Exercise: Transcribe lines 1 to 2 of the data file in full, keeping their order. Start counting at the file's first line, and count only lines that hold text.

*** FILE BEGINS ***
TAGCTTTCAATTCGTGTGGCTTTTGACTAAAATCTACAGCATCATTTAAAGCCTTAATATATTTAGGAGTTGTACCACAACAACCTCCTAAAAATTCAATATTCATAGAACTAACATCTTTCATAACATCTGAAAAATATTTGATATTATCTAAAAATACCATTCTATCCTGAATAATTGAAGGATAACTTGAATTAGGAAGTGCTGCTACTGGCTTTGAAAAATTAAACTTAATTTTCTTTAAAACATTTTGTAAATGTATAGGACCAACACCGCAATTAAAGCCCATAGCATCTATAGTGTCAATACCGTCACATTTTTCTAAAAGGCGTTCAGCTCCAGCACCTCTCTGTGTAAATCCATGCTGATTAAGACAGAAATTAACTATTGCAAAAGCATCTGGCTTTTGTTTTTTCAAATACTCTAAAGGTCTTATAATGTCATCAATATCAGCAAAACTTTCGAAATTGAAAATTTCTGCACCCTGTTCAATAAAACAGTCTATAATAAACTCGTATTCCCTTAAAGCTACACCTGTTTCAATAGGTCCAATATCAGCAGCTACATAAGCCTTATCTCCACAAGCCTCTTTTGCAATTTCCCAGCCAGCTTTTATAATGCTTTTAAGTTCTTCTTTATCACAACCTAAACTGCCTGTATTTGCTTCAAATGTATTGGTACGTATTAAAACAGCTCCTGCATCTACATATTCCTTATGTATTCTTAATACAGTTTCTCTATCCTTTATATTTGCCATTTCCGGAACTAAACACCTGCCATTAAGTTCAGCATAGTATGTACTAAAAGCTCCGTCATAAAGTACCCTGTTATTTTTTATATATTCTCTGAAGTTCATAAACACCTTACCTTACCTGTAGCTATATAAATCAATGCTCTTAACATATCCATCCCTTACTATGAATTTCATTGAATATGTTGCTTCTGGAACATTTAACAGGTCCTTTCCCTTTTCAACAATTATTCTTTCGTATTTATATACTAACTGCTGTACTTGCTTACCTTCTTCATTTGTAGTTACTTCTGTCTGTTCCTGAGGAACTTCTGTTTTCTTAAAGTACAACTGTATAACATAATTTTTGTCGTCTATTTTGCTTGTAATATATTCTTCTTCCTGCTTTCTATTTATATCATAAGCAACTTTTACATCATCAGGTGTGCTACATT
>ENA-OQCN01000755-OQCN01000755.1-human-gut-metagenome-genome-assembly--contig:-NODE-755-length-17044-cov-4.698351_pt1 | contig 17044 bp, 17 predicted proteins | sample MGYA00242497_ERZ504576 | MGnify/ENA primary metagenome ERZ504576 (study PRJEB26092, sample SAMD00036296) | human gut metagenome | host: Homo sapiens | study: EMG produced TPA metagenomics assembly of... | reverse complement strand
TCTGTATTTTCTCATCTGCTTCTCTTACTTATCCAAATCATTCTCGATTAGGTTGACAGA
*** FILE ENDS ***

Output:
TAGCTTTCAATTCGTGTGGCTTTTGACTAAAATCTACAGCATCATTTAAAGCCTTAATATATTTAGGAGTTGTACCACAACAACCTCCTAAAAATTCAATATTCATAGAACTAACATCTTTCATAACATCTGAAAAATATTTGATATTATCTAAAAATACCATTCTATCCTGAATAATTGAAGGATAACTTGAATTAGGAAGTGCTGCTACTGGCTTTGAAAAATTAAACTTAATTTTCTTTAAAACATTTTGTAAATGTATAGGACCAACACCGCAATTAAAGCCCATAGCATCTATAGTGTCAATACCGTCACATTTTTCTAAAAGGCGTTCAGCTCCAGCACCTCTCTGTGTAAATCCATGCTGATTAAGACAGAAATTAACTATTGCAAAAGCATCTGGCTTTTGTTTTTTCAAATACTCTAAAGGTCTTATAATGTCATCAATATCAGCAAAACTTTCGAAATTGAAAATTTCTGCACCCTGTTCAATAAAACAGTCTATAATAAACTCGTATTCCCTTAAAGCTACACCTGTTTCAATAGGTCCAATATCAGCAGCTACATAAGCCTTATCTCCACAAGCCTCTTTTGCAATTTCCCAGCCAGCTTTTATAATGCTTTTAAGTTCTTCTTTATCACAACCTAAACTGCCTGTATTTGCTTCAAATGTATTGGTACGTATTAAAACAGCTCCTGCATCTACATATTCCTTATGTATTCTTAATACAGTTTCTCTATCCTTTATATTTGCCATTTCCGGAACTAAACACCTGCCATTAAGTTCAGCATAGTATGTACTAAAAGCTCCGTCATAAAGTACCCTGTTATTTTTTATATATTCTCTGAAGTTCATAAACACCTTACCTTACCTGTAGCTATATAAATCAATGCTCTTAACATATCCATCCCTTACTATGAATTTCATTGAATATGTTGCTTCTGGAACATTTAACAGGTCCTTTCCCTTTTCAACAATTATTCTTTCGTATTTATATACTAACTGCTGTACTTGCTTACCTTCTTCATTTGTAGTTACTTCTGTCTGTTCCTGAGGAACTTCTGTTTTCTTAAAGTACAACTGTATAACATAATTTTTGTCGTCTATTTTGCTTGTAATATATTCTTCTTCCTGCTTTCTATTTATATCATAAGCAACTTTTACATCATCAGGTGTGCTACATT
>ENA-OQCN01000755-OQCN01000755.1-human-gut-metagenome-genome-assembly--contig:-NODE-755-length-17044-cov-4.698351_pt1 | contig 17044 bp, 17 predicted proteins | sample MGYA00242497_ERZ504576 | MGnify/ENA primary metagenome ERZ504576 (study PRJEB26092, sample SAMD00036296) | human gut metagenome | host: Homo sapiens | study: EMG produced TPA metagenomics assembly of... | reverse complement strand